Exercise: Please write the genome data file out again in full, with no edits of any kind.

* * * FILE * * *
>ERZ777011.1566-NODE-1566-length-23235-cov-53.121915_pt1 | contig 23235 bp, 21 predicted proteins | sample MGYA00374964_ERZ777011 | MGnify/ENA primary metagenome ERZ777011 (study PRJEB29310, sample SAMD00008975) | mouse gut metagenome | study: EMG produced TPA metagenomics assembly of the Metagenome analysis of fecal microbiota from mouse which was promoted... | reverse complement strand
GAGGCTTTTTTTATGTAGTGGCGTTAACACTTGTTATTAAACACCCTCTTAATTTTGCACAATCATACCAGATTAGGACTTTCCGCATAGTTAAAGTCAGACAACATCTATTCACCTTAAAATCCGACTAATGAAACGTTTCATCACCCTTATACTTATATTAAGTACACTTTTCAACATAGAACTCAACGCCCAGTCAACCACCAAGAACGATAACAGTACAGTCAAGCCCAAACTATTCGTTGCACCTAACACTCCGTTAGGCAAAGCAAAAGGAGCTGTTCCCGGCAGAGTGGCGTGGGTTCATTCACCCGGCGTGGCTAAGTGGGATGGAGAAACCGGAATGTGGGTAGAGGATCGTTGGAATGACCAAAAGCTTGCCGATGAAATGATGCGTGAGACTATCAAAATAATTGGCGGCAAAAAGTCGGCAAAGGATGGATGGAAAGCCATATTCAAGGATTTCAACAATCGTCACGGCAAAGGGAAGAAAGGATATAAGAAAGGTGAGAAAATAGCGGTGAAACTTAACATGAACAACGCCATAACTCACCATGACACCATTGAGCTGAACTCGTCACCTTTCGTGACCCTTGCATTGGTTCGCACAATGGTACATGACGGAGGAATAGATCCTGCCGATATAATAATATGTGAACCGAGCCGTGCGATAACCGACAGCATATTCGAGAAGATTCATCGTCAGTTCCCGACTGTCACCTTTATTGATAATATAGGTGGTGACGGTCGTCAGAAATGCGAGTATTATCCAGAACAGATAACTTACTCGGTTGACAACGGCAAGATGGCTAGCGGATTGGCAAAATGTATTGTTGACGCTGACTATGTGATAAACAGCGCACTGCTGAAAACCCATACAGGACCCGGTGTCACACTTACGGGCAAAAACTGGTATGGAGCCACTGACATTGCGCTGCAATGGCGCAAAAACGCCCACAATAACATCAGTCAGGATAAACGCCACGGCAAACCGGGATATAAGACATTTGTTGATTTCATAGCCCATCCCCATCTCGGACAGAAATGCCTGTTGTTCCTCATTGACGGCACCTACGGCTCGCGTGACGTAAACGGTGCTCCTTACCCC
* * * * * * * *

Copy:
>ERZ777011.1566-NODE-1566-length-23235-cov-53.121915_pt1 | contig 23235 bp, 21 predicted proteins | sample MGYA00374964_ERZ777011 | MGnify/ENA primary metagenome ERZ777011 (study PRJEB29310, sample SAMD00008975) | mouse gut metagenome | study: EMG produced TPA metagenomics assembly of the Metagenome analysis of fecal microbiota from mouse which was promoted... | reverse complement strand
GAGGCTTTTTTTATGTAGTGGCGTTAACACTTGTTATTAAACACCCTCTTAATTTTGCACAATCATACCAGATTAGGACTTTCCGCATAGTTAAAGTCAGACAACATCTATTCACCTTAAAATCCGACTAATGAAACGTTTCATCACCCTTATACTTATATTAAGTACACTTTTCAACATAGAACTCAACGCCCAGTCAACCACCAAGAACGATAACAGTACAGTCAAGCCCAAACTATTCGTTGCACCTAACACTCCGTTAGGCAAAGCAAAAGGAGCTGTTCCCGGCAGAGTGGCGTGGGTTCATTCACCCGGCGTGGCTAAGTGGGATGGAGAAACCGGAATGTGGGTAGAGGATCGTTGGAATGACCAAAAGCTTGCCGATGAAATGATGCGTGAGACTATCAAAATAATTGGCGGCAAAAAGTCGGCAAAGGATGGATGGAAAGCCATATTCAAGGATTTCAACAATCGTCACGGCAAAGGGAAGAAAGGATATAAGAAAGGTGAGAAAATAGCGGTGAAACTTAACATGAACAACGCCATAACTCACCATGACACCATTGAGCTGAACTCGTCACCTTTCGTGACCCTTGCATTGGTTCGCACAATGGTACATGACGGAGGAATAGATCCTGCCGATATAATAATATGTGAACCGAGCCGTGCGATAACCGACAGCATATTCGAGAAGATTCATCGTCAGTTCCCGACTGTCACCTTTATTGATAATATAGGTGGTGACGGTCGTCAGAAATGCGAGTATTATCCAGAACAGATAACTTACTCGGTTGACAACGGCAAGATGGCTAGCGGATTGGCAAAATGTATTGTTGACGCTGACTATGTGATAAACAGCGCACTGCTGAAAACCCATACAGGACCCGGTGTCACACTTACGGGCAAAAACTGGTATGGAGCCACTGACATTGCGCTGCAATGGCGCAAAAACGCCCACAATAACATCAGTCAGGATAAACGCCACGGCAAACCGGGATATAAGACATTTGTTGATTTCATAGCCCATCCCCATCTCGGACAGAAATGCCTGTTGTTCCTCATTGACGGCACCTACGGCTCGCGTGACGTAAACGGTGCTCCTTACCCC